Actually, I think there is an earlier one, from 1906, if memory serves, with
the same agregation.  I'm not where I can check right now.

The segment from the Act 3 Prelude to Freischuetz turns up a horn quartet
segment on a number of acoustics.

Most interesting to me are the early hunting horn ensembles from the
1900-1910 period, French and Germanic-czech, etc.  I have some on Pathe.
Most sound like they were included in or omitted from the St. Hubertus Mass.

I have a theory...  We should talk about this sometime- Vancouver?


----- Original Message -----
From: "Peter Hirsch" <[log in to unmask]>
To: <[log in to unmask]>
Sent: Wednesday, November 24, 2004 8:40 PM
Subject: Re: [ARSCLIST] Looking for recording date (plus discographical

>I certainly wasn't disputing the logic that Columbia could and did
> consider men's choruses singing in German "ethnic" even when the the
> group was based in New York City and singing classical (as opposed to
> traditional) compositions. I just found it interesting and quaint that
> an attitude of several decades ago has shifted so markedly. In any case,
> you were quite right about it being "ethnic". Spottswood's book (Vol. 1)
> lists it and gives a recording date of ca. March 1926. This recording is
> of interest to me because of the notation "Mit Waldhorn Quartette". I
> have spent a lot of time tracking down historic recordings of the horn
> and this is one of the few that I have that predate Aubrey Brain and Max
> Zimmolong's pre-WWII recordings of Mozart concerti by a considerable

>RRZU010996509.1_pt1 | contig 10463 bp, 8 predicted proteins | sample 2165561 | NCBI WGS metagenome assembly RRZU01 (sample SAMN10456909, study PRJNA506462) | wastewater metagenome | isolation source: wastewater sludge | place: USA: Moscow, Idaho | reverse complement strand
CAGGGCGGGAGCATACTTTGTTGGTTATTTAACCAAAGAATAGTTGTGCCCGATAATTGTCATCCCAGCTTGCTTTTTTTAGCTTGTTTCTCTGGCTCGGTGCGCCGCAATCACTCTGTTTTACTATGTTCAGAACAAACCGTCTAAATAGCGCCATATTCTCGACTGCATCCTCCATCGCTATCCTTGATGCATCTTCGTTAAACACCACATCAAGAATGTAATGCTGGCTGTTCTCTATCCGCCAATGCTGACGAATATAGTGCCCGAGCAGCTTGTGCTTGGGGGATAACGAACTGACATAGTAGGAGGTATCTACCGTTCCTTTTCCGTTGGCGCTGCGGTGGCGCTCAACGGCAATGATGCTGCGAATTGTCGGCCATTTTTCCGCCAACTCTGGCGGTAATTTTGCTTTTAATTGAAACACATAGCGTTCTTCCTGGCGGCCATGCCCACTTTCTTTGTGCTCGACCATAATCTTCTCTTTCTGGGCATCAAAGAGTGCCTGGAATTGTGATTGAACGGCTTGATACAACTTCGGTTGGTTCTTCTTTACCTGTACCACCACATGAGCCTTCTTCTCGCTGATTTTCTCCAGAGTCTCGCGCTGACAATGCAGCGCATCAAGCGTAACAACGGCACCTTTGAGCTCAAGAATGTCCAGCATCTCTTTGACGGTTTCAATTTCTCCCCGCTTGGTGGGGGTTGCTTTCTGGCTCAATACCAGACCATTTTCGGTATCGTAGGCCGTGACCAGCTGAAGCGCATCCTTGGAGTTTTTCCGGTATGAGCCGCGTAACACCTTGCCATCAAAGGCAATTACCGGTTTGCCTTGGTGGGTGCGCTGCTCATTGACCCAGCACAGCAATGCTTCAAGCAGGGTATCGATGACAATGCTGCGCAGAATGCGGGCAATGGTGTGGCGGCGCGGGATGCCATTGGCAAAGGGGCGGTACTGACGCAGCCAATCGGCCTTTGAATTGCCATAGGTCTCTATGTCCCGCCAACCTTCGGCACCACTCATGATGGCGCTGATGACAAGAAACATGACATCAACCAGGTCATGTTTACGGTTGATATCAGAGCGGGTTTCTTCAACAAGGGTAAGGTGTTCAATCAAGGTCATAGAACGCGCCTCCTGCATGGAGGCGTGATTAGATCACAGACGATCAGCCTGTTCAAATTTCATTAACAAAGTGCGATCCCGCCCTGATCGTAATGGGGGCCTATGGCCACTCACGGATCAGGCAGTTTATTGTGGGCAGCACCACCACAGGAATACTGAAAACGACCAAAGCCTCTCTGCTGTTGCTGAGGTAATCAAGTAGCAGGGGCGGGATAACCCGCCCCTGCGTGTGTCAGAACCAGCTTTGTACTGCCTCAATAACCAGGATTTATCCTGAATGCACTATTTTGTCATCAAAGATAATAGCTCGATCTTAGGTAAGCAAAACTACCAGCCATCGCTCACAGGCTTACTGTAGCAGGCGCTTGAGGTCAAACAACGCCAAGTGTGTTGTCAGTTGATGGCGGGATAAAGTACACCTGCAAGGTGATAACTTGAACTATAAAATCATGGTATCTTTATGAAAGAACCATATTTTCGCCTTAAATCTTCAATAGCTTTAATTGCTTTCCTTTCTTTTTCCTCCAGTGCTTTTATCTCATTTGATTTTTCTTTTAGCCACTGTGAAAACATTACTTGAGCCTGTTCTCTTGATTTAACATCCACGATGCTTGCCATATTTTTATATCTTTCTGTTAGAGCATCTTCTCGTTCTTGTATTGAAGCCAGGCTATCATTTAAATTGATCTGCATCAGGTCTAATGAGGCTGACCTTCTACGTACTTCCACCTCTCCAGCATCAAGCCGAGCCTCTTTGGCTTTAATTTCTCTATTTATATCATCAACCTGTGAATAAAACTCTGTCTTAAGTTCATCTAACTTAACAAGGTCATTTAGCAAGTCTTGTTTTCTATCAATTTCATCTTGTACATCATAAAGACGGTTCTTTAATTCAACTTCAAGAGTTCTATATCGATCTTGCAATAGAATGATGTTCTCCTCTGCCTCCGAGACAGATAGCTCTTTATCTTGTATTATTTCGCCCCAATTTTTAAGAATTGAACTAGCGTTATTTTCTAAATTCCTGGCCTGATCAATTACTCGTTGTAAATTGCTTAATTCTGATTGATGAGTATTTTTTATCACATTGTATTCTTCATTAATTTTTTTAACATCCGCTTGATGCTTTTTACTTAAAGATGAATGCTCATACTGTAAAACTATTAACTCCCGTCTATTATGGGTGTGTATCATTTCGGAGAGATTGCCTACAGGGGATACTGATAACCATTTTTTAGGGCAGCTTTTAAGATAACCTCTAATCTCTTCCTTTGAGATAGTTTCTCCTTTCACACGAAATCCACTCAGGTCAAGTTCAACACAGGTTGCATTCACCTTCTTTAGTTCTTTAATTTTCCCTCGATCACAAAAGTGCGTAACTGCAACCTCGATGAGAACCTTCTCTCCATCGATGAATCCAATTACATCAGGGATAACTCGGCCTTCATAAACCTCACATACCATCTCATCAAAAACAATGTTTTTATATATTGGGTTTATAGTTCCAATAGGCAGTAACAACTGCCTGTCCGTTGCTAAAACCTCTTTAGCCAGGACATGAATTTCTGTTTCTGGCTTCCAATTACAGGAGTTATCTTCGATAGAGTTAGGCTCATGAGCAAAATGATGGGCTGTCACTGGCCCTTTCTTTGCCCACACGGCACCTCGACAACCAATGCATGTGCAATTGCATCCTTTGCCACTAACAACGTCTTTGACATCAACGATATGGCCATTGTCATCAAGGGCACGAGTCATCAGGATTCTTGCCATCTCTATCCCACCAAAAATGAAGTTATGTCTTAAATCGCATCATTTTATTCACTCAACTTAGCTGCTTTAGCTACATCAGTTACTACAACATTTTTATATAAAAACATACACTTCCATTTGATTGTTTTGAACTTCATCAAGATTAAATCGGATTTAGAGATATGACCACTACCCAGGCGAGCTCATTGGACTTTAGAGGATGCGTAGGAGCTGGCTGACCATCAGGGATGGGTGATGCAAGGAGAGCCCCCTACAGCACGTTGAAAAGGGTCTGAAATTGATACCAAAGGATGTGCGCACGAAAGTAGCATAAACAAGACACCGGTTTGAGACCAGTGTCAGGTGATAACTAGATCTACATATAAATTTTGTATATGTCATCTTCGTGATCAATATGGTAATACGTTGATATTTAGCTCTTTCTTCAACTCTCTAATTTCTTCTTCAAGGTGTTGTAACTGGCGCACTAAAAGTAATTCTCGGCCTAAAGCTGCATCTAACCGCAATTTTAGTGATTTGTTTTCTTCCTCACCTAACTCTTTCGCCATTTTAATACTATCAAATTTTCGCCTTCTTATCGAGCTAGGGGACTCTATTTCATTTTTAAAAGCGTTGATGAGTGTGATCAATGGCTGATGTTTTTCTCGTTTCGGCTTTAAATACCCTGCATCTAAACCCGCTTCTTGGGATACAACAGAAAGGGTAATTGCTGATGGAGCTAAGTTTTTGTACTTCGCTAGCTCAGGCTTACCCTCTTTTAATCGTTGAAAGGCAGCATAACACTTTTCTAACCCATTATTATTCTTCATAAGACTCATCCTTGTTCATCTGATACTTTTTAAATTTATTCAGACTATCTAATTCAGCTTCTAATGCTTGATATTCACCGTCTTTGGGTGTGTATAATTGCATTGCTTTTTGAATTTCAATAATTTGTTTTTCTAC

> margin. There is an Edison Amberol recording (478, Blue Amberol 2444) of
> Gustave F. Heim, trumpet player in the Boston Symphony around the turn
> of the twentieth century, playing a cornet solo "Die Post" with a
> quartet of hornists from the BSO that was recorded in New York Feb. 26,
> 1910 (Koenigsberg says Feb. 10). This recording has been my holy grail
> and my quest has not been fruitful to date; if anyone out there knows of
> a playable copy for sale or otherwise accessible, I'd love to know.
> There is a beautiful publicity photo of the group in the July 1910
> Edison Phonograph Monthly, for anyone interested further.
> Regards,
> Peter Hirsch
> Steven C. Barr wrote:
>>----- Original Message -----
>>From: "Peter Hirsch" <[log in to unmask]>
>>>Steven C. Barr wrote:
>>>>----- Original Message -----
>>>>From: "Peter Hirsch" <[log in to unmask]>
>>>>>Steven Smolian wrote:
>>>>>>Can you supply the matrix numbers?  Some records in this series are in
>>>>>>Columbia's dubing maxtrix number series, made years after the
>>>>>>and can be misleading.
>>>>>>Check Spottswood's Ethnic Music on Records.
>>>>>I believe the matrix number on one side (I don't have it in front of me
>>>>>at the moment, but I did scrawl something on a piece of paper) is
>>>>>205298. Does that sound like a kosher matrix number for a Columbia 78?
>>>>Possibly, for a 12" ethnic 78; the 10" matrix series had reached
>>>>113xxx by 1934, and the 20xxxx may have been the related 12" series.
>>>Thanks. I find it somewhat unlikely that Mendelssohn partsongs would be
>>>considered "ethnic", but I wouldn't be surprised if that is what they
>>>were considered for marketing purposes way back when. I'll try to look
>>>at the Spottswood book next chance I get to see if it helps date the
>>Well, the criterion for calling something "ethnic" is which demographic
>>label expected a disc to appeal to...and this was a German-oriented group
>>doing a work titled in German, so they probably figured German speakers
>>were most likely to buy it...